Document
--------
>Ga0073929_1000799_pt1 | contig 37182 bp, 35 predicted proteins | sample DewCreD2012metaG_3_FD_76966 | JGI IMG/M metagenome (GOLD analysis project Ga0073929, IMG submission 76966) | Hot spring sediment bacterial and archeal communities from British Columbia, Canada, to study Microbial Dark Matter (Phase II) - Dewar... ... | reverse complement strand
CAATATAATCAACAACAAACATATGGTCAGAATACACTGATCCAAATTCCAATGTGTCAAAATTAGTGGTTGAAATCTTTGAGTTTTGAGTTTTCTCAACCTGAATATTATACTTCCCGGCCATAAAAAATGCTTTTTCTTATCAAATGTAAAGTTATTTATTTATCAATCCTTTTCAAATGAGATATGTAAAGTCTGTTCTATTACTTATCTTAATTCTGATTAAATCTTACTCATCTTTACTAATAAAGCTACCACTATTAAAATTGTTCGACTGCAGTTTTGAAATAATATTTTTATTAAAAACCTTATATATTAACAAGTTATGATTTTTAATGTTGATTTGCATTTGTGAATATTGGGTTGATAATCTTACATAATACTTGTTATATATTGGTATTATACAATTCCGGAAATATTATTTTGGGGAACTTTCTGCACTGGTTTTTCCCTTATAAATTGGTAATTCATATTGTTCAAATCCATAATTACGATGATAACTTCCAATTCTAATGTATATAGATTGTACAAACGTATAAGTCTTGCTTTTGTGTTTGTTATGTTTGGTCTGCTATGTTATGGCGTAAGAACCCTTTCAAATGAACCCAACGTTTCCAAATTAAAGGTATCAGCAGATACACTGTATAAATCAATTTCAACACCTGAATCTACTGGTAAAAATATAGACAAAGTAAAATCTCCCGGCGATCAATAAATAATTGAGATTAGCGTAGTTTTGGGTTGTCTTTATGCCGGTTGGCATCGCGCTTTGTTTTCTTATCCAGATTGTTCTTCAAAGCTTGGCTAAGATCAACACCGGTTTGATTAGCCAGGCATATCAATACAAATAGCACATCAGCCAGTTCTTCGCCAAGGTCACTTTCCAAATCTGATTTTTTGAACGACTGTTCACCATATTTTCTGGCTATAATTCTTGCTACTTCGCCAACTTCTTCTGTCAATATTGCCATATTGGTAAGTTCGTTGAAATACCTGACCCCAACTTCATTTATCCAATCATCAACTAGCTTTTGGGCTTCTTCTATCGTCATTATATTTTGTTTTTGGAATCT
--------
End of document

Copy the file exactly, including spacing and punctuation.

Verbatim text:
>Ga0073929_1000799_pt1 | contig 37182 bp, 35 predicted proteins | sample DewCreD2012metaG_3_FD_76966 | JGI IMG/M metagenome (GOLD analysis project Ga0073929, IMG submission 76966) | Hot spring sediment bacterial and archeal communities from British Columbia, Canada, to study Microbial Dark Matter (Phase II) - Dewar... ... | reverse complement strand
CAATATAATCAACAACAAACATATGGTCAGAATACACTGATCCAAATTCCAATGTGTCAAAATTAGTGGTTGAAATCTTTGAGTTTTGAGTTTTCTCAACCTGAATATTATACTTCCCGGCCATAAAAAATGCTTTTTCTTATCAAATGTAAAGTTATTTATTTATCAATCCTTTTCAAATGAGATATGTAAAGTCTGTTCTATTACTTATCTTAATTCTGATTAAATCTTACTCATCTTTACTAATAAAGCTACCACTATTAAAATTGTTCGACTGCAGTTTTGAAATAATATTTTTATTAAAAACCTTATATATTAACAAGTTATGATTTTTAATGTTGATTTGCATTTGTGAATATTGGGTTGATAATCTTACATAATACTTGTTATATATTGGTATTATACAATTCCGGAAATATTATTTTGGGGAACTTTCTGCACTGGTTTTTCCCTTATAAATTGGTAATTCATATTGTTCAAATCCATAATTACGATGATAACTTCCAATTCTAATGTATATAGATTGTACAAACGTATAAGTCTTGCTTTTGTGTTTGTTATGTTTGGTCTGCTATGTTATGGCGTAAGAACCCTTTCAAATGAACCCAACGTTTCCAAATTAAAGGTATCAGCAGATACACTGTATAAATCAATTTCAACACCTGAATCTACTGGTAAAAATATAGACAAAGTAAAATCTCCCGGCGATCAATAAATAATTGAGATTAGCGTAGTTTTGGGTTGTCTTTATGCCGGTTGGCATCGCGCTTTGTTTTCTTATCCAGATTGTTCTTCAAAGCTTGGCTAAGATCAACACCGGTTTGATTAGCCAGGCATATCAATACAAATAGCACATCAGCCAGTTCTTCGCCAAGGTCACTTTCCAAATCTGATTTTTTGAACGACTGTTCACCATATTTTCTGGCTATAATTCTTGCTACTTCGCCAACTTCTTCTGTCAATATTGCCATATTGGTAAGTTCGTTGAAATACCTGACCCCAACTTCATTTATCCAATCATCAACTAGCTTTTGGGCTTCTTCTATCGTCATTATATTTTGTTTTTGGAATCT